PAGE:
🚜 How FoodTech will impact our use of land?

In this series of summer articles dedicated to graphs and reports (most of them accumulated during the year and which I am only reading now), I wanted to make focus on how agricultural land is used, how it is impacting us now in a time of crisis and how this could evolve with new technologies.

First, as you certainly know, the war in Ukraine has already devastating consequences in terms of inflation and access to grains in some parts of the world.

In this graph (and the related article), The Economist’s data team show that less than half of the grain that is produced today goes to actual human food. The larger share goes to animal feed and biofuel. Pigs consume today as much grain as 2 billion people.

Beyond, a recent article (a great read if, like me, you are a fan of data visualisation) shows how space is used in the United States and, notably, how much land is actually dedicated to agriculture and to “the food eaten by Americans” (opposed to pasture land, crops dedicated to exports, feedstock feed and biofuel).

Let’s move away from the current state of things. Can we imagine a world with a growing share of our proteins coming from alternatives (plants, cellular agriculture, fermentation, etc.)? It would mean that:

  • a good part (maybe half of it as animals, notably cows, are really inefficient at converting calories) of the land used for livestock feed will be converted to grow feed for the cells or the microbes (that produce the alternative proteins)
  • all the pasture land corresponding to decreased consumption of animal meat would go empty (as probably be the land dedicated to feeding exports).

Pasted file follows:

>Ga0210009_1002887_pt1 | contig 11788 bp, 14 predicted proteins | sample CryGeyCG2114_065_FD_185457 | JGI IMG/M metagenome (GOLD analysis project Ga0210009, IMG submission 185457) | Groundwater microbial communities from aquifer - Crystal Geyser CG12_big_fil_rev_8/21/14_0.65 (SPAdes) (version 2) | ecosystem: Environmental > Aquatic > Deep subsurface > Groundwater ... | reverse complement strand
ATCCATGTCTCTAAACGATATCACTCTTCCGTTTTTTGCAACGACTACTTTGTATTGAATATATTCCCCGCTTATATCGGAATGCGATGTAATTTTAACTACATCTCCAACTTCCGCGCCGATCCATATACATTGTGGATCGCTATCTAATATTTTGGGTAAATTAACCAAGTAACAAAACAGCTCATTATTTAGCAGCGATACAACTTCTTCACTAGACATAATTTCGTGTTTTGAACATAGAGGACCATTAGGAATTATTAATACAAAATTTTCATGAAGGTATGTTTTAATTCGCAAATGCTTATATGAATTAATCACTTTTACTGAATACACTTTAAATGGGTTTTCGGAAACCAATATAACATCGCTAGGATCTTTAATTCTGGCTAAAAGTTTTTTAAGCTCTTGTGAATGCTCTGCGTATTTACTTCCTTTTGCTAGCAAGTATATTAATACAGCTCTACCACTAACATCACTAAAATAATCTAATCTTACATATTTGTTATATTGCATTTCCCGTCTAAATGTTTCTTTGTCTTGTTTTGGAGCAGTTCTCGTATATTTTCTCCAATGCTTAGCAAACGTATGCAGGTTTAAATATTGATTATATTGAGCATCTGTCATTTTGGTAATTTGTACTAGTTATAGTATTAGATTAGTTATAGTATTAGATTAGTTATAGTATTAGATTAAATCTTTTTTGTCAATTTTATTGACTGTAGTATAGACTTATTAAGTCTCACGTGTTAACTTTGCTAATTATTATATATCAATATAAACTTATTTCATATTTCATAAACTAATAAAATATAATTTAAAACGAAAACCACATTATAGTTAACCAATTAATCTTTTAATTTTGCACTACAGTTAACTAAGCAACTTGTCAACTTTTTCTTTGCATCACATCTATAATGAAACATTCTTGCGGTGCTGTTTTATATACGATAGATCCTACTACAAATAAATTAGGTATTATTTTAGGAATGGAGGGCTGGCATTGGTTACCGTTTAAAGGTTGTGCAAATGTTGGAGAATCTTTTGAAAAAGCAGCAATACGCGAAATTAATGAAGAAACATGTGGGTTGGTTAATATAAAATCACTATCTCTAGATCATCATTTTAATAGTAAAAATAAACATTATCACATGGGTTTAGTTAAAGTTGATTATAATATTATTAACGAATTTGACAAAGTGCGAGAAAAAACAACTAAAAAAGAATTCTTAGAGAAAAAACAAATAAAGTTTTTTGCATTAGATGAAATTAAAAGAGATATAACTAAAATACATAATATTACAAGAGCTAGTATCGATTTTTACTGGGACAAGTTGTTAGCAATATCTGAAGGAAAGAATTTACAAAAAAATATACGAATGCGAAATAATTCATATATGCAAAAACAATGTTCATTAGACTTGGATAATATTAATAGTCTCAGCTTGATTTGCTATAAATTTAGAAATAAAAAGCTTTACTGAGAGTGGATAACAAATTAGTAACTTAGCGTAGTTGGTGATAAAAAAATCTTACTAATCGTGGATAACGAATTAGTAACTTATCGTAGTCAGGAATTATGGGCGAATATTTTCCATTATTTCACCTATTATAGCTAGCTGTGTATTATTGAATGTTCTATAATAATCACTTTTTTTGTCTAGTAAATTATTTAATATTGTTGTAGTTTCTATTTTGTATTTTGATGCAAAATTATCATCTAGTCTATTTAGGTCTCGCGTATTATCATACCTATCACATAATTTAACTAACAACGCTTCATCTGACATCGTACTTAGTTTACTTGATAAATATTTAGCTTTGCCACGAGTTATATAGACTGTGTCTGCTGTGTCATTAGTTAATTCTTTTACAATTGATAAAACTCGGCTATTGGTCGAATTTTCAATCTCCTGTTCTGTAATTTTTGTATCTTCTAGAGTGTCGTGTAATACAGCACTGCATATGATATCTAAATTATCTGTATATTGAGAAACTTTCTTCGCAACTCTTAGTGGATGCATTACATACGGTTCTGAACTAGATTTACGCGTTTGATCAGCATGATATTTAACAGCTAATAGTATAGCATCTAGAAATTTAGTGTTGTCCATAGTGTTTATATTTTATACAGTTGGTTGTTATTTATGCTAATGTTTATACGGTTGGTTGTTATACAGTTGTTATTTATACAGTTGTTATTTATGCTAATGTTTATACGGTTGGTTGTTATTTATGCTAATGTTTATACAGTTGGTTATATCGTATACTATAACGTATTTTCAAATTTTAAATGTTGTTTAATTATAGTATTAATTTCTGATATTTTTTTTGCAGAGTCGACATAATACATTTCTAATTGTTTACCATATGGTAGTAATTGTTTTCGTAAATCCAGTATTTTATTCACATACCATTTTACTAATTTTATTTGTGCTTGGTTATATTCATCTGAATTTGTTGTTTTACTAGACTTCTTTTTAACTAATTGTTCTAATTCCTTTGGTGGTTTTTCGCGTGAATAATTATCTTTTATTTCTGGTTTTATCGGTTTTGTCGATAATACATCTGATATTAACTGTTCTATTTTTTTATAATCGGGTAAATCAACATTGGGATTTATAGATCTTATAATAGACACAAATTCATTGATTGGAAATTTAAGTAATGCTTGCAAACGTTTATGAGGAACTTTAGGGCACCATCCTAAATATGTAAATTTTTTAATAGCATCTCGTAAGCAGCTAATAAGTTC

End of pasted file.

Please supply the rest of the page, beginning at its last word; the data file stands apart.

Even if this happens slowly and incrementally, it would have a massive impact on land value and the landscapes we are used to. I think this should be a discussion that could be given more weight and consideration when talking about future foods. The economic and environmental impacts could be huge (without other areas that could be affected).

In the case of the continental United States, that would be something like 41% of all the land that would just become empty. For the UK, this would be much more (you can have a look at this very interesting report on the UK’s food strategy, notably p90 for a chart on how land is used).

In this context, the growing number of startups venturing into carbon counting and notably schemes to financially reward farmers to care for agricultural lands that become carbon sinks makes even more sense.

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